Not because it makes grass grow, but because it makes non-avid golfers decide to spend the day cleaning out their basement. Two weeks ago, the Friday-afternoon meeting of the Sunday Morning Group had to begin an hour late because the 16 participants in the Ladies’ Nine-Hole Member-Guest Tournament, held that morning, took three hours and fifteen minutes to play nine holes on an otherwise empty course. One group was still finishing when we got to the second hole:
Then, because the course had been closed to non-participants all morning, we ran into traffic after we made the turn. Sunday was way better, because rain fell hard all night on Saturday and was still falling hard in the morning, and the forecast for the rest of the day was worse. Sixteen guys showed up anyway, and, because of the weather, we didn’t have to share the course with anyone:
One difficulty with rainy-day golf is that rainsuits are not designed for weather that isn’t cold and windy as well as wet, even if they supposedly “breathe.” Tim and my brother, John, who played with us, have short-sleeved rain jackets, which work pretty well:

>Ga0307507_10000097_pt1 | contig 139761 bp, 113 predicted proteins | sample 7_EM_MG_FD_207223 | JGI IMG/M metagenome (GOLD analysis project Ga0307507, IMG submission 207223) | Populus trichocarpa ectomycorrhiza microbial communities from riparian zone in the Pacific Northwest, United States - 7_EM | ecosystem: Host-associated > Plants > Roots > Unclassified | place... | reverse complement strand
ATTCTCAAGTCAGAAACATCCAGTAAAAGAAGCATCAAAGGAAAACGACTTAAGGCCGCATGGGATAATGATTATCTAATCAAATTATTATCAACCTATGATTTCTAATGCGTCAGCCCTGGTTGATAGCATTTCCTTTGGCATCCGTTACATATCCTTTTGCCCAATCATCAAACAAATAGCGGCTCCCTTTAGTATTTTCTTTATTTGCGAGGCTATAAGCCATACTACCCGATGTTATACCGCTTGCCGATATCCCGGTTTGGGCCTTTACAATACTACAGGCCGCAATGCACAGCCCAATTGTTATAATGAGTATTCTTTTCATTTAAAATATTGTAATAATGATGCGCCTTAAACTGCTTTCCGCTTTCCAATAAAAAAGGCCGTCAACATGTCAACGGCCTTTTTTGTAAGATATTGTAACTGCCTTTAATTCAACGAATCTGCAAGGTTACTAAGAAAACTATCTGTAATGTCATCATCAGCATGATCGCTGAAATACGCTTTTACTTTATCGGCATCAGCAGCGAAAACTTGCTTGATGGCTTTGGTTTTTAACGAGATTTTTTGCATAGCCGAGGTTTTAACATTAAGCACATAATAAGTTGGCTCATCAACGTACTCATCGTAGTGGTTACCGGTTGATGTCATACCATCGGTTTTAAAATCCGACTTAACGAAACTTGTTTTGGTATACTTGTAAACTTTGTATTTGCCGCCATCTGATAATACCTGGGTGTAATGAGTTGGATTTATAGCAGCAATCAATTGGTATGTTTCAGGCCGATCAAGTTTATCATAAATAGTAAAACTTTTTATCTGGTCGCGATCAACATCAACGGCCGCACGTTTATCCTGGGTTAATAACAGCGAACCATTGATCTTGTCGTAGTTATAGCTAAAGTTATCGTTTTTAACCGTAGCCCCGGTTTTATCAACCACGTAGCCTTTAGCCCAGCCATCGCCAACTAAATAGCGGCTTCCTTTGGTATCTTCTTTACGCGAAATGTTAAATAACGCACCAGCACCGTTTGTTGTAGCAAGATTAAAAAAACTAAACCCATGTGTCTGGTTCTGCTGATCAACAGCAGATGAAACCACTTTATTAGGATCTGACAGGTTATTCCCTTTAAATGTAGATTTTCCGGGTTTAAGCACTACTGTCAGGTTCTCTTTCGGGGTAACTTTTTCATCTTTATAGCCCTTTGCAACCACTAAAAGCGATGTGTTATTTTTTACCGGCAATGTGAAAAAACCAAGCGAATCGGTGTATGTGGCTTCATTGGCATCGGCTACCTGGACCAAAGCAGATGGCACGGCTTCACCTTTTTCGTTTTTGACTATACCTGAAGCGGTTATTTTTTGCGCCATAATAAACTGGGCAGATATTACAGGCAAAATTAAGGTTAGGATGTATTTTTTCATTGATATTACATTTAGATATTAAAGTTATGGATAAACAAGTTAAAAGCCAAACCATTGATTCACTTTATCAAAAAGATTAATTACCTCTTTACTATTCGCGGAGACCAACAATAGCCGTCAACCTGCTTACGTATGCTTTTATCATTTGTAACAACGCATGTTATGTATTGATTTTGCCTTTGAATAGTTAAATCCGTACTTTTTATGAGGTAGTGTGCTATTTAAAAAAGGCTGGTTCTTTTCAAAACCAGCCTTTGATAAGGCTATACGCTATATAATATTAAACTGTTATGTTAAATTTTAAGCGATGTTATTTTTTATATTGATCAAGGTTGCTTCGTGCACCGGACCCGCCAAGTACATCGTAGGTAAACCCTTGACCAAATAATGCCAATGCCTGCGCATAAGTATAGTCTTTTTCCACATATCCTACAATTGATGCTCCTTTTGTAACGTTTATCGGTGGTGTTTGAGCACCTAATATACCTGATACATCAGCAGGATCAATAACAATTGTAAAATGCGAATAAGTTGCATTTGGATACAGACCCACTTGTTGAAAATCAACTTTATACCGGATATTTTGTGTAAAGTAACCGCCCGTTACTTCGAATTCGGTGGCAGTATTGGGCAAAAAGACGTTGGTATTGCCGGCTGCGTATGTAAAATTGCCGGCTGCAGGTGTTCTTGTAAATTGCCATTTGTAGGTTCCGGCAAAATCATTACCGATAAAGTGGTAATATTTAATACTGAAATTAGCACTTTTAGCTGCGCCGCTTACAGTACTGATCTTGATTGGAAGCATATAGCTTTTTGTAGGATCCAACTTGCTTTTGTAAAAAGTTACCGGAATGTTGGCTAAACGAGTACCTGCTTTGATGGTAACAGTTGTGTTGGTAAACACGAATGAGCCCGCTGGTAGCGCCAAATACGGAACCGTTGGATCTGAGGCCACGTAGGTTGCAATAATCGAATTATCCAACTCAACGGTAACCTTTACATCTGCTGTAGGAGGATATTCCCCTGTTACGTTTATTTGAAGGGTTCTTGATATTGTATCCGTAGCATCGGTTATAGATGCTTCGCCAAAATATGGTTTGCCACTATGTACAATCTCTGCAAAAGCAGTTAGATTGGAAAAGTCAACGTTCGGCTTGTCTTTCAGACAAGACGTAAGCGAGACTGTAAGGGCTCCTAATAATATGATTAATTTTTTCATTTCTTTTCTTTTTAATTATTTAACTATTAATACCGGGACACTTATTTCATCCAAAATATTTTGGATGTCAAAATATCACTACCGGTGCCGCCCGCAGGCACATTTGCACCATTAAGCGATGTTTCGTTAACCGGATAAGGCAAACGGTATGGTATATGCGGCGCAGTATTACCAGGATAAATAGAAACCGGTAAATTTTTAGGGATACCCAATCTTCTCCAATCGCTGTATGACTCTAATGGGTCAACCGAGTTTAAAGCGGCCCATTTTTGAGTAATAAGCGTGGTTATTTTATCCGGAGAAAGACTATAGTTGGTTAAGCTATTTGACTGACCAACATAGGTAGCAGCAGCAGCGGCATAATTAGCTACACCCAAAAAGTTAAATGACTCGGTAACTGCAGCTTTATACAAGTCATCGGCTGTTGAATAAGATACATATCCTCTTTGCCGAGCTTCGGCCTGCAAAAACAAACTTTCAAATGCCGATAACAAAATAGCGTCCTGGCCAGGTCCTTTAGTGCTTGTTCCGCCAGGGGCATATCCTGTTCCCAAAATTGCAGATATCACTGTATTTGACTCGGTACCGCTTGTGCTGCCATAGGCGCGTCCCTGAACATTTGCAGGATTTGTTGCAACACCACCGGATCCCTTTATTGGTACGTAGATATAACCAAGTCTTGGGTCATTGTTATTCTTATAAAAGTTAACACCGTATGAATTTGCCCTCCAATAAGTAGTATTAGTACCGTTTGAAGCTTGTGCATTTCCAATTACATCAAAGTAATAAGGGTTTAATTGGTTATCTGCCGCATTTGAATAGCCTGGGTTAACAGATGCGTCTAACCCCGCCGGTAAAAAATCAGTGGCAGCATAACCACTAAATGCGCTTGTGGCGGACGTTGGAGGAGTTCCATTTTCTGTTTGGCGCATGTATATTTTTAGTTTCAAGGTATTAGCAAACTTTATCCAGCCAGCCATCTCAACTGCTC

Rain pants are a problem, though, even if you don’t wear regular pants under them. One solution is to leave your rain pants in the car and wear a swimsuit (as Tony did) or nylon “hiking shorts” (as I did). Both probably violate our club’s dress code, but anyone who might have complained was at home, hiding indoors. I just ordered a pair of 100 percent synthetic Tony Hawk Plaid Performance Shorts, on sale at Kohl’s for $22—which will be my warm-season rain pants from now on. Shorts are much more “breathable” than Gore-Tex, because the leg openings act as vents, or chimneys, and who cares if they get wet?
Shoes are a problem, too, even if they’re supposedly waterproof, because if you’re wearing shorts water runs down your legs and into your socks. One solution: FootJoy golf sandals, like Barney’s (photo below). I just ordered a pair, also on sale, from GolfLocker.com.
Semi-miraculously, there was a break in the rain around the time we finished (as it happens, after three hours and fifteen minutes), meaning that we could eat lunch where we usually do, rather than on the porch.
Then more rain, just in time for a nap. Another perfect day.